| 1 MINUTE READ

National Research Council of Canada and Fives partner on inspection technology for aerospace

The joint venture is working to develop an advanced profilometer that will provide faster and more accurate part inspection.

Share

Facebook Share Icon LinkedIn Share Icon Twitter Share Icon Share by EMail icon Print Icon

The National Research Council of Canada (NRC, Ottawa, Canada) and Fives (Hebron, KY, US) have joined forces to improve the efficiency of manufacturing composite parts. The joint venture is working to develop an advanced profilometer that will provide faster and more accurate part inspection.

Based on an innovative optical technology, the advanced profilometer for composite placement reportedly shows considerable advantages over existing inspection technologies used for the same purposes. According to the NRC, the in-process inspection technology will help manufacturers meet strict standards by providing superior measuring information without limiting the process functionality. The ultimate goal is to speed up manufacturing processes, reduce the risk of errors and help composite manufacturers be more competitive.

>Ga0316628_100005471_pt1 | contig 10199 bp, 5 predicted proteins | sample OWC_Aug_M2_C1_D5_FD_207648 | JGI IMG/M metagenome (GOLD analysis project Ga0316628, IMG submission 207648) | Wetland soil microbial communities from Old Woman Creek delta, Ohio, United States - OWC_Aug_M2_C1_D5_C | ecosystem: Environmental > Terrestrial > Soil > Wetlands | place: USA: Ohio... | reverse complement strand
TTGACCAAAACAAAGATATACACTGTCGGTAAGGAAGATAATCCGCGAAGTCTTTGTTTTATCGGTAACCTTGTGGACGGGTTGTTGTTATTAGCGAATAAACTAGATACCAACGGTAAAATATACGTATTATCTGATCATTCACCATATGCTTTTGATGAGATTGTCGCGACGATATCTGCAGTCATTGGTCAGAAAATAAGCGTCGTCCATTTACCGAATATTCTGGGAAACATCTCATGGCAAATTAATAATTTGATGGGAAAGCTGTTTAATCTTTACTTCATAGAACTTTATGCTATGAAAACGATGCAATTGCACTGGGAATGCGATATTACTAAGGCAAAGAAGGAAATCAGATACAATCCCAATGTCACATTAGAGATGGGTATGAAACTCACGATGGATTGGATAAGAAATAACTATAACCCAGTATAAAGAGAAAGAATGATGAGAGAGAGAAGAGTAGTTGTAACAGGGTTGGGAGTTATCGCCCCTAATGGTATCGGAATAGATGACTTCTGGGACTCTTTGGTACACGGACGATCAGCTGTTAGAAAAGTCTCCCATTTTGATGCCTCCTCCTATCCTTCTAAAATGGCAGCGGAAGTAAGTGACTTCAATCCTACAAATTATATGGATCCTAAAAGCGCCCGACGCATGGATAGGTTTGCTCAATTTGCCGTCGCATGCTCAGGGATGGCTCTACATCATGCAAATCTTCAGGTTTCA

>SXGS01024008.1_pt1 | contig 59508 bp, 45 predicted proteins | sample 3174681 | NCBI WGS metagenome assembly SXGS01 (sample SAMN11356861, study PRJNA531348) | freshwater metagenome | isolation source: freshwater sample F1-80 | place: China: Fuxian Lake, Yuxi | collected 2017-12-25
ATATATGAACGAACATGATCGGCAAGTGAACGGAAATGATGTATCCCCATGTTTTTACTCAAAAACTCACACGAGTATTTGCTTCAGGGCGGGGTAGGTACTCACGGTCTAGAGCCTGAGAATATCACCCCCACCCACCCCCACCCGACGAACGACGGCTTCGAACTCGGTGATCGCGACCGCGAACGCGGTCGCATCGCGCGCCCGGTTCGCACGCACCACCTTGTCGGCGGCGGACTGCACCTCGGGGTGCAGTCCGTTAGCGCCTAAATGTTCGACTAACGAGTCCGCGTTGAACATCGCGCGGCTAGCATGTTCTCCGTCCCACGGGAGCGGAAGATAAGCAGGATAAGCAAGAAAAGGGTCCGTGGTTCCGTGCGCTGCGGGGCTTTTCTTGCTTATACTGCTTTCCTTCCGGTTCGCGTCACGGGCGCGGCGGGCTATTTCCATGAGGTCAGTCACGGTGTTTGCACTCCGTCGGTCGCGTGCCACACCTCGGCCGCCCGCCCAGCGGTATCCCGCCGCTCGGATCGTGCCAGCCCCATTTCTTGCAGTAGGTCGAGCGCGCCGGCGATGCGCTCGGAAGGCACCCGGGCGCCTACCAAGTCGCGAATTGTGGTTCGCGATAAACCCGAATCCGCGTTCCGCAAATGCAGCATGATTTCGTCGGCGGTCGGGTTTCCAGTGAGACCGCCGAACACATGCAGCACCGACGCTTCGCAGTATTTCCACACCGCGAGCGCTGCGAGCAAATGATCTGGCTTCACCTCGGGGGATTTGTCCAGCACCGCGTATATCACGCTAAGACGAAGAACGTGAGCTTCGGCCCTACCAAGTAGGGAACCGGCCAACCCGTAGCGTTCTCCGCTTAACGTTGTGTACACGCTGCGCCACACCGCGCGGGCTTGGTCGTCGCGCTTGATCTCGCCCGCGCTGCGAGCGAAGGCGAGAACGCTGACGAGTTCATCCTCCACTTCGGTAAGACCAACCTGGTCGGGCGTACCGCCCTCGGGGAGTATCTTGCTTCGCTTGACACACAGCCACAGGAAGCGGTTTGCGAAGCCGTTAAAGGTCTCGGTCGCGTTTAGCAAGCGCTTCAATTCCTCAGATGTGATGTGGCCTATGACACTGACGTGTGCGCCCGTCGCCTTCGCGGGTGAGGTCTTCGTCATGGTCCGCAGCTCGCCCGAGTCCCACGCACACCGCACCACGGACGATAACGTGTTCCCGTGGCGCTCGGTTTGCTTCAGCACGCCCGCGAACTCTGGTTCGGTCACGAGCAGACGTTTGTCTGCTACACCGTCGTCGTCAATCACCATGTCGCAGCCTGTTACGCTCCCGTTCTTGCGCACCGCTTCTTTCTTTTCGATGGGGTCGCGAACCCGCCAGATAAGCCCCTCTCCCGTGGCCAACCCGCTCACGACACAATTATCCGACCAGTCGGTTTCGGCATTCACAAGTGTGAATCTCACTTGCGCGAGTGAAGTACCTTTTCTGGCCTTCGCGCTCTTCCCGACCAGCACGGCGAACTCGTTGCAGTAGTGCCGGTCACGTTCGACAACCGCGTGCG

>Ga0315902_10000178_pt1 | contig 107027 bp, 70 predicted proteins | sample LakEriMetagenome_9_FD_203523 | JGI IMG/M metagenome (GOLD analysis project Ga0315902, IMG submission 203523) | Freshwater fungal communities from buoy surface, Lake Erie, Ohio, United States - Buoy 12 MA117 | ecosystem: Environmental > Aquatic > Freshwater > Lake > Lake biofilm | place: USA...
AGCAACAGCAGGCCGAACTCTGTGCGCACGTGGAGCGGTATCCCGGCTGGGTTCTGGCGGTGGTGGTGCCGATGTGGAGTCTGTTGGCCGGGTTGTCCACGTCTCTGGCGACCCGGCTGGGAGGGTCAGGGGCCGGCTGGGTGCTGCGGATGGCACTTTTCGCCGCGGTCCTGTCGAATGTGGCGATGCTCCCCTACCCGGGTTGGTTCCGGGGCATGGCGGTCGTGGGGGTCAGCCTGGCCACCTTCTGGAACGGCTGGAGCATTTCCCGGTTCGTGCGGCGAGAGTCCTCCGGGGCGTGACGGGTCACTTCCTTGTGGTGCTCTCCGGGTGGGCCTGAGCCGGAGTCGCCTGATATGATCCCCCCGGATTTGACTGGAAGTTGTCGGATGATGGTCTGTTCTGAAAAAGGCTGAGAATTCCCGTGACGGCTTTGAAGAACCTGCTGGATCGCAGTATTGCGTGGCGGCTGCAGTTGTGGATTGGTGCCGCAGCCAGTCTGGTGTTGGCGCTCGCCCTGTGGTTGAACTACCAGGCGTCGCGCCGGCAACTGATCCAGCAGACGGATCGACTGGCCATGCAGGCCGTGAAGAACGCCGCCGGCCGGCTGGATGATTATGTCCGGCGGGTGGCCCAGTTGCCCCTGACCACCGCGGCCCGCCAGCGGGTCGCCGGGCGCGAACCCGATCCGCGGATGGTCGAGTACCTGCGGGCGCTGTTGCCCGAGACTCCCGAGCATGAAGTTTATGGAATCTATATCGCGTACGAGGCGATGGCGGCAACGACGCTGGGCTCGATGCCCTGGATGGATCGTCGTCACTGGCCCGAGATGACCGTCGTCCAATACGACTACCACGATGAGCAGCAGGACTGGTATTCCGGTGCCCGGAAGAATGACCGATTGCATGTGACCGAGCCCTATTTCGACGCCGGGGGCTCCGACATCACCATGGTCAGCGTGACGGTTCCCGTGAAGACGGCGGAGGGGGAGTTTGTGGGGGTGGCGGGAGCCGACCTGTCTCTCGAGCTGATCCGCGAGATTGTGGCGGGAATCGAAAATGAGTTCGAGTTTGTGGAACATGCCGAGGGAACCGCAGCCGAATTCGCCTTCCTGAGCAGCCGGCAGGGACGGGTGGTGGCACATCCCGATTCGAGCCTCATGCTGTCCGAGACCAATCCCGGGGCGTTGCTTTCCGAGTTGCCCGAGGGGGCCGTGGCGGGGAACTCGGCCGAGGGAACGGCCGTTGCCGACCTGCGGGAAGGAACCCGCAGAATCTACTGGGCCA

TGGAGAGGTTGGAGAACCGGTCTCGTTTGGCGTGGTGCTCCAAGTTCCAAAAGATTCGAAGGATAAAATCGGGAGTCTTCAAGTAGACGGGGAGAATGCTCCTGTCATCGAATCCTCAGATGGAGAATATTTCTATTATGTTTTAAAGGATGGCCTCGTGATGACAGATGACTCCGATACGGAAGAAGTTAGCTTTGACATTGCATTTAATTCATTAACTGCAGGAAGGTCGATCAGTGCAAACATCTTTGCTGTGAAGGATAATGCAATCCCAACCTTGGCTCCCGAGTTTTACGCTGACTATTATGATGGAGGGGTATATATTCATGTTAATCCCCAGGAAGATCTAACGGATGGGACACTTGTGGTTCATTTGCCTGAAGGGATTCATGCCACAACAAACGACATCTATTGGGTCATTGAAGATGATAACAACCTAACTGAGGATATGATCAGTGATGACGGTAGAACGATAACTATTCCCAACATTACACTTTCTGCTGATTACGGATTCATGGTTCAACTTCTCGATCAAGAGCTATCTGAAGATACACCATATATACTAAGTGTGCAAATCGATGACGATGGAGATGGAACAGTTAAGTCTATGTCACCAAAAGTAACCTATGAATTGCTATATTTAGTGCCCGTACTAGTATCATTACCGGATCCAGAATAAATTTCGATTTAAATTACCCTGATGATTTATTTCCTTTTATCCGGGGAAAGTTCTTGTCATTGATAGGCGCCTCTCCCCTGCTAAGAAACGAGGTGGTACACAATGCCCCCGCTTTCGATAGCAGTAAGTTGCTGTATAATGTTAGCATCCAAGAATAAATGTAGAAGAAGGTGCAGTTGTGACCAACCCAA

Fives has started the last testing stage of the next-generation profilometer with customers and expects to begin commercializing the technology before the end of 2019. The NRC and Fives will continue to work together to advance the technology and bring innovative manufacturing solutions to the aerospace industry.

Related Topics

RELATED CONTENT

  • Fabrication methods

    There are numerous methods for fabricating composite components. Selection of a method for a particular part, therefore, will depend on the materials, the part design and end-use or application. Here's a guide to selection.

  • Lightning strike protection strategies for composite aircraft

    Tried-and-true materials thrive, but new approaches and new forms designed to process faster are entering the marketplace.

  • Boeing 787 Update

    Approaching rollout and first flight, the 787 relies on innovations in composite materials and processes to hit its targets